Controversy over the dress reform was really a disagreement over tactics -- one of the first to arise within the women's movement. How's that for some interesting history?
The women who tried the new dress (including Amelia Bloomer, Elizabeth Cady Standon, Lucy Stone and Susan B. Anthony among other famous women's activists of the day) found it delightfully comfortable and liberating. They understood -- as Lucy Stone wrote in a letter to Susan B. Anthony -- that changing women's costume was closely related to changing their way of life.
Dress reform, however, turned out to be one of the most provocative and inflammatory changes proposed by the movement. The Bloomer costume quickly became the object of ridicule both publicly and privately, and what Lucy Stone described as a "vast deal of annoyance" was a personal martyrdom for those who wore it. They were targets of cruel and painful condemnation -- of criticism from the pulpit, jeers in the streets, ostracism at social gatherings. It was not long before most of those who had adopted the new costume, commencing with Stanton, reluctantly gave up wearing the trousers and put aside dress reform for other goals that seemed more important. A few, such as Elizabeth Smith Miller and Susan B. Anthony, disagreed and argued that the issue was too important to concede. Eventually, however, Anthony too forsook the Bloomer, exclaiming that she could bear no longer the emotional anguish that came with wearing it.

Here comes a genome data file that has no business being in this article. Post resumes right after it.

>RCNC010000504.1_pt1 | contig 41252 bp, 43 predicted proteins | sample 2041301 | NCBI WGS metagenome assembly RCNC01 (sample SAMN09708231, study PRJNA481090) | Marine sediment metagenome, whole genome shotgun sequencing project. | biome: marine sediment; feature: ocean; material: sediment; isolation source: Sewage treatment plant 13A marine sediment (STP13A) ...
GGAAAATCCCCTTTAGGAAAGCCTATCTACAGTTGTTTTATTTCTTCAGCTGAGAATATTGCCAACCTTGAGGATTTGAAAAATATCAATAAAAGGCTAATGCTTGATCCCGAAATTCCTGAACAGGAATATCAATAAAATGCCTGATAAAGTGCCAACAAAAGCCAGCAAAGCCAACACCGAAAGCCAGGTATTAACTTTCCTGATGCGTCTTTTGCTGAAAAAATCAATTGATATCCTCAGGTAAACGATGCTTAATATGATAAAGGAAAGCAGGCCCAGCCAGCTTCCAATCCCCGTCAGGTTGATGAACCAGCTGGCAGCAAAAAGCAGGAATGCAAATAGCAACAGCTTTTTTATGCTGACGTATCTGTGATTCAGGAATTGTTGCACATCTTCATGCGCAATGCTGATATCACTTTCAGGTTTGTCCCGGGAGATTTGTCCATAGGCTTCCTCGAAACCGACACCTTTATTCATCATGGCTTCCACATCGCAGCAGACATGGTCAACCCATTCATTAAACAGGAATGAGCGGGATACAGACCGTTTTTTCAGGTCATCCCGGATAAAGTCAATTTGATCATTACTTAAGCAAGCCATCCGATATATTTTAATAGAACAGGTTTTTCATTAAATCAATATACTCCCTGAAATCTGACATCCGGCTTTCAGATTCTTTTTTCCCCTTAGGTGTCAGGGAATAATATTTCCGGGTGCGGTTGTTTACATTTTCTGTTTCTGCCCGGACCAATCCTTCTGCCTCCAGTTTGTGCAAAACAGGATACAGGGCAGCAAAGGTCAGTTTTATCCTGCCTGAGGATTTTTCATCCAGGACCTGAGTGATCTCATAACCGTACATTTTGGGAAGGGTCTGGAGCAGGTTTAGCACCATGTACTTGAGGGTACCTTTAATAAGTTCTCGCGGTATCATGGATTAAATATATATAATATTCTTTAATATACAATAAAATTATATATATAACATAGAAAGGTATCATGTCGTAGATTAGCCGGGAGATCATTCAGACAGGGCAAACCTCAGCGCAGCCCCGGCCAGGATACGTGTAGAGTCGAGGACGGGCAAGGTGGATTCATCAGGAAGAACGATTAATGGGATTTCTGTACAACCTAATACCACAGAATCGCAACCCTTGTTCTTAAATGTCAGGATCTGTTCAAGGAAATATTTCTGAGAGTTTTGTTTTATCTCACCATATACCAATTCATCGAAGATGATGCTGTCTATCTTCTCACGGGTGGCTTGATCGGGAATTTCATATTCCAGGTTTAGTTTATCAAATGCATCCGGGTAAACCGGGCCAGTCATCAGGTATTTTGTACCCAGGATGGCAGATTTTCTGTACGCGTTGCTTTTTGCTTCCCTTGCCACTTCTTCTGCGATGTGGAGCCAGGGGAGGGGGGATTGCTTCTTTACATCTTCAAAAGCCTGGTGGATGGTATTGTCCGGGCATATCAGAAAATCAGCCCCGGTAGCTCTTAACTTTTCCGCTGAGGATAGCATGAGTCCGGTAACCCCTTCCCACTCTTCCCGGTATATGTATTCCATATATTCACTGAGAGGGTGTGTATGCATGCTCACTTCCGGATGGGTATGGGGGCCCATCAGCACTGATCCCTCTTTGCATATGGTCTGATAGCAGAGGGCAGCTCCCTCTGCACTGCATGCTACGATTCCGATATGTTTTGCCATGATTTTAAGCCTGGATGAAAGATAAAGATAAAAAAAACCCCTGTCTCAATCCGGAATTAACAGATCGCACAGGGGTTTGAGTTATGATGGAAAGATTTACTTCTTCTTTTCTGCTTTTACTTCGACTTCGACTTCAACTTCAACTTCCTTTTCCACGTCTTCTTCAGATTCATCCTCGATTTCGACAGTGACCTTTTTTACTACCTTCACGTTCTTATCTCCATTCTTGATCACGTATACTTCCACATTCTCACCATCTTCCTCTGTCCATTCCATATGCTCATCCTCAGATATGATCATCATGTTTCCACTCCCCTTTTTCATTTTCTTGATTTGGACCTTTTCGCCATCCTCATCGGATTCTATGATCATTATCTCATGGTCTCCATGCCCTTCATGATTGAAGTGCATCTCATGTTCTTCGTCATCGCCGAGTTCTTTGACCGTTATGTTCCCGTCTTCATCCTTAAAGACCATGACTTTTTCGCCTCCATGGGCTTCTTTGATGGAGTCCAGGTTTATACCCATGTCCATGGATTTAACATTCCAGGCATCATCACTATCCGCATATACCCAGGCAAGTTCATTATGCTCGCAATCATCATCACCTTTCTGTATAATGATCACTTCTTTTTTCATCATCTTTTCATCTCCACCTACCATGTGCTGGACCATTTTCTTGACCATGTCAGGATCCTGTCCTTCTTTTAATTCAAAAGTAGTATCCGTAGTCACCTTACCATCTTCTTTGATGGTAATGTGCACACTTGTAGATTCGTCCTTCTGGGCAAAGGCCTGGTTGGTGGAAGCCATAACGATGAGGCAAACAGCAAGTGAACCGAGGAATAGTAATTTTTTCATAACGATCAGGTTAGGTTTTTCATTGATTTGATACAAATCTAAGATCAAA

While concern with dress reform never completely died out during those early days of the women's movement, women continued to discuss and write about the importance of clothing to their condition of life. Suffice to say, it did not become a major goal of the movement.
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